To say that times are tough for businesses is an understatement. While some businesses are flourishing as a result of the government-enforced restrictions due to the global pandemic, many are burning through their reserves and struggling to stay afloat. In addition to furloughing staff and applying for the various relief, grants and loans set up to help tide businesses over, reducing outgoings and other expenditures, for example rent or mortgage payments on your business property, can make a big difference to whether you remain solvent.
Protection under the Coronavirus Act 2020
Section 82 of the government’s Coronavirus Act 2020 protects business tenants who are no longer in a position to pay rent or make mortgage repayments from being evicted or pursued for non-payment while the country is on lockdown. The Act bans the forfeiture of commercial leases for non-payment until 30 June 2020. Sounds great, right? After all, why should you be paying for it if you aren’t even allowed to use it? You can simply stop paying your rent or cancel your mortgage repayments and no one can do a thing about it.
Not exactly. Some landlords have been understanding and have gone out of their way to support their tenants in this difficult time, however many have not been quite so compassionate and have pursued other legal avenues to recover monies they feel are still owed to them. While you may think to yourself, ‘They can’t do that!’, the truth is, they can and some will.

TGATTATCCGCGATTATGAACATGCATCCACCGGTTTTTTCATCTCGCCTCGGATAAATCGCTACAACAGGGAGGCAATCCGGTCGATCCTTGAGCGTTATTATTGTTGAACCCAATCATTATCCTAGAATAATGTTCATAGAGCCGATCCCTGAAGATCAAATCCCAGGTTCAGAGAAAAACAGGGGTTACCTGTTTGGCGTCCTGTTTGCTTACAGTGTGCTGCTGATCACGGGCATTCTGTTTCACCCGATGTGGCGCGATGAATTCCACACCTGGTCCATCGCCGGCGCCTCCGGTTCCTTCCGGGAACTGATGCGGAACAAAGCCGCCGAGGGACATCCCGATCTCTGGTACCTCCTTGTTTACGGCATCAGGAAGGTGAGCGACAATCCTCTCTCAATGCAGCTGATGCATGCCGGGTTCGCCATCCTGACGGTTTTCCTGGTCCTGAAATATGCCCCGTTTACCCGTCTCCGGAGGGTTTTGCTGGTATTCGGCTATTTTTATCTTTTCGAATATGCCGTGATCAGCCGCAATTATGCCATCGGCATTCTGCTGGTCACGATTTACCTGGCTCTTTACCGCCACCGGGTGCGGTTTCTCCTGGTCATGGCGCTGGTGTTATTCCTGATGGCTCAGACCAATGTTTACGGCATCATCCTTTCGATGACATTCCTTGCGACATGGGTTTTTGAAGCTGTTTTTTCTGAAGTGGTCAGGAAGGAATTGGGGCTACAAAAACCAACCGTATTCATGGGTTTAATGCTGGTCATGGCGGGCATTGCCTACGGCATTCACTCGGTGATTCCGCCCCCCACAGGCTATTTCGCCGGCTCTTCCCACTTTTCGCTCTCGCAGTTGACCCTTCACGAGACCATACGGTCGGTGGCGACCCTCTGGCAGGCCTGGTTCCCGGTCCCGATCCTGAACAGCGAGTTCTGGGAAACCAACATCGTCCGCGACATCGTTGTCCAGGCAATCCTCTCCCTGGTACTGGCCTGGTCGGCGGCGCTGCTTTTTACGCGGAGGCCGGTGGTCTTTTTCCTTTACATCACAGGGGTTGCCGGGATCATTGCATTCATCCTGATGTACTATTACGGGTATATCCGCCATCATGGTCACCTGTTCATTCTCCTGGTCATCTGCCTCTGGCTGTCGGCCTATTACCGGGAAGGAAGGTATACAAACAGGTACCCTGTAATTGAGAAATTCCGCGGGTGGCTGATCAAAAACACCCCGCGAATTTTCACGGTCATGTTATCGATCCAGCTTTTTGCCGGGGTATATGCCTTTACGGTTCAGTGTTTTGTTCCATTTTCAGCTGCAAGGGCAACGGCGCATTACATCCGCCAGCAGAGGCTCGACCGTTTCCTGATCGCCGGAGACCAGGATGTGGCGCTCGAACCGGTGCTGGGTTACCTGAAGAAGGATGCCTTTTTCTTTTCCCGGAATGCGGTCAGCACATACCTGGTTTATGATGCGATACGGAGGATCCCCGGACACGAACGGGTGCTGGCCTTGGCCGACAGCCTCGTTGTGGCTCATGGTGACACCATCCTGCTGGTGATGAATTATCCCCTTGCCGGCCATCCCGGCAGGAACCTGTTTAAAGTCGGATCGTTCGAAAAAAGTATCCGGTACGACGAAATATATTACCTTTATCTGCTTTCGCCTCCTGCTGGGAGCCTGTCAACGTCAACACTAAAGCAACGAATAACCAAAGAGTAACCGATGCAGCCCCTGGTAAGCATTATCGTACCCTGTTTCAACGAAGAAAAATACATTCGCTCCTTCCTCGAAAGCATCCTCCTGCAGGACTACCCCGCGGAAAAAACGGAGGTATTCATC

However, be aware. Landlords can still force tenants to pay rent through actions such as:
- Commercial Rent Arrears Recovery (CRAR) – a statutory procedure which means landlords can seize your goods and sell them to recover rent payments.
- Making a claim for debt – your landlord can apply to a county court to claim monies owed.
- Issuing a statutory demand – a written warning which could result in bankruptcy or liquidation (for Limited companies) if you do not pay your debt or come to another agreeable arrangement.
Speak with your landlord
Be clear about your present situation and see if you can come to an agreement that works for both of you. It is in your landlord’s best interests to keep you as a tenant so they will be open to working something out. Be sure you get any agreements in writing.
Speak to a professional
If your landlord chooses to take action against you, you could legally be forced to close your business in a very short timeframe. There are different rules for limited business and those who are self-employed so it’s important to seek professional advice early to ensure your know your rights and are able to protect yourself and your business. We offer a free, confidential, no-obligation consultation to give you the support and advice you need. Get in touch on 01823 216156 or at firstname.lastname@example.org.